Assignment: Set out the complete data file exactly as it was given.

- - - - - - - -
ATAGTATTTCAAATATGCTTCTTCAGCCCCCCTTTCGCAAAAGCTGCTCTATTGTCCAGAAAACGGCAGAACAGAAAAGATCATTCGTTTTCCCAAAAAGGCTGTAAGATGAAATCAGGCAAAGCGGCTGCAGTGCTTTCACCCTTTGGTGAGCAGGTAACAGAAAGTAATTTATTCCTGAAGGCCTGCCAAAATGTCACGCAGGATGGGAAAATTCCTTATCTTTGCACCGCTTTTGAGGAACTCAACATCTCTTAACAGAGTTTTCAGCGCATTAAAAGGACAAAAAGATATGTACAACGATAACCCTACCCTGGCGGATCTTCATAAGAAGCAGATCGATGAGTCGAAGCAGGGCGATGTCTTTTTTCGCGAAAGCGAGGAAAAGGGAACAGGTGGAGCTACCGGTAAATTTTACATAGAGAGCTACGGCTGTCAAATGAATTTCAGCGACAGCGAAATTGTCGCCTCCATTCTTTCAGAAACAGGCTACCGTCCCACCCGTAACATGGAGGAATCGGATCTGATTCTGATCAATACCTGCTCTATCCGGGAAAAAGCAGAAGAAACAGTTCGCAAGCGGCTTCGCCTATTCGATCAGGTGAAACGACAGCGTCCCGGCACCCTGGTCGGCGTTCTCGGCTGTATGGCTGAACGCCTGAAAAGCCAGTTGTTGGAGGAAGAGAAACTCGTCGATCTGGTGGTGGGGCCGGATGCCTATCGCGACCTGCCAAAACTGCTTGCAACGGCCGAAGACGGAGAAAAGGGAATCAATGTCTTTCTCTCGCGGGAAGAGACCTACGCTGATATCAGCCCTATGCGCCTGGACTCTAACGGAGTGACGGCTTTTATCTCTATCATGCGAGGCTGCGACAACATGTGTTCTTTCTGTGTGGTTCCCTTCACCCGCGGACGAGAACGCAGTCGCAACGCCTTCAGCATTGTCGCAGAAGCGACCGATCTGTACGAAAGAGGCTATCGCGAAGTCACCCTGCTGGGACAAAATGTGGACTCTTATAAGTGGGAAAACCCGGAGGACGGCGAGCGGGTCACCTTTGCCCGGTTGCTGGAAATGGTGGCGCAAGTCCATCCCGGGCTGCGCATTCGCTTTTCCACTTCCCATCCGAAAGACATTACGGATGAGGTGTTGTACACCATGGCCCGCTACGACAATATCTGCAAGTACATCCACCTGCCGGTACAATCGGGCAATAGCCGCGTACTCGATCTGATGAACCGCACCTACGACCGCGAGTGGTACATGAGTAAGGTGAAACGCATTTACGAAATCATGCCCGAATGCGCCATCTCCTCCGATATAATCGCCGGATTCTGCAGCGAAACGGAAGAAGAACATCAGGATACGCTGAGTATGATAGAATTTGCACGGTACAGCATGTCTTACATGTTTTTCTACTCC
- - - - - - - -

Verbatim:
ATAGTATTTCAAATATGCTTCTTCAGCCCCCCTTTCGCAAAAGCTGCTCTATTGTCCAGAAAACGGCAGAACAGAAAAGATCATTCGTTTTCCCAAAAAGGCTGTAAGATGAAATCAGGCAAAGCGGCTGCAGTGCTTTCACCCTTTGGTGAGCAGGTAACAGAAAGTAATTTATTCCTGAAGGCCTGCCAAAATGTCACGCAGGATGGGAAAATTCCTTATCTTTGCACCGCTTTTGAGGAACTCAACATCTCTTAACAGAGTTTTCAGCGCATTAAAAGGACAAAAAGATATGTACAACGATAACCCTACCCTGGCGGATCTTCATAAGAAGCAGATCGATGAGTCGAAGCAGGGCGATGTCTTTTTTCGCGAAAGCGAGGAAAAGGGAACAGGTGGAGCTACCGGTAAATTTTACATAGAGAGCTACGGCTGTCAAATGAATTTCAGCGACAGCGAAATTGTCGCCTCCATTCTTTCAGAAACAGGCTACCGTCCCACCCGTAACATGGAGGAATCGGATCTGATTCTGATCAATACCTGCTCTATCCGGGAAAAAGCAGAAGAAACAGTTCGCAAGCGGCTTCGCCTATTCGATCAGGTGAAACGACAGCGTCCCGGCACCCTGGTCGGCGTTCTCGGCTGTATGGCTGAACGCCTGAAAAGCCAGTTGTTGGAGGAAGAGAAACTCGTCGATCTGGTGGTGGGGCCGGATGCCTATCGCGACCTGCCAAAACTGCTTGCAACGGCCGAAGACGGAGAAAAGGGAATCAATGTCTTTCTCTCGCGGGAAGAGACCTACGCTGATATCAGCCCTATGCGCCTGGACTCTAACGGAGTGACGGCTTTTATCTCTATCATGCGAGGCTGCGACAACATGTGTTCTTTCTGTGTGGTTCCCTTCACCCGCGGACGAGAACGCAGTCGCAACGCCTTCAGCATTGTCGCAGAAGCGACCGATCTGTACGAAAGAGGCTATCGCGAAGTCACCCTGCTGGGACAAAATGTGGACTCTTATAAGTGGGAAAACCCGGAGGACGGCGAGCGGGTCACCTTTGCCCGGTTGCTGGAAATGGTGGCGCAAGTCCATCCCGGGCTGCGCATTCGCTTTTCCACTTCCCATCCGAAAGACATTACGGATGAGGTGTTGTACACCATGGCCCGCTACGACAATATCTGCAAGTACATCCACCTGCCGGTACAATCGGGCAATAGCCGCGTACTCGATCTGATGAACCGCACCTACGACCGCGAGTGGTACATGAGTAAGGTGAAACGCATTTACGAAATCATGCCCGAATGCGCCATCTCCTCCGATATAATCGCCGGATTCTGCAGCGAAACGGAAGAAGAACATCAGGATACGCTGAGTATGATAGAATTTGCACGGTACAGCATGTCTTACATGTTTTTCTACTCC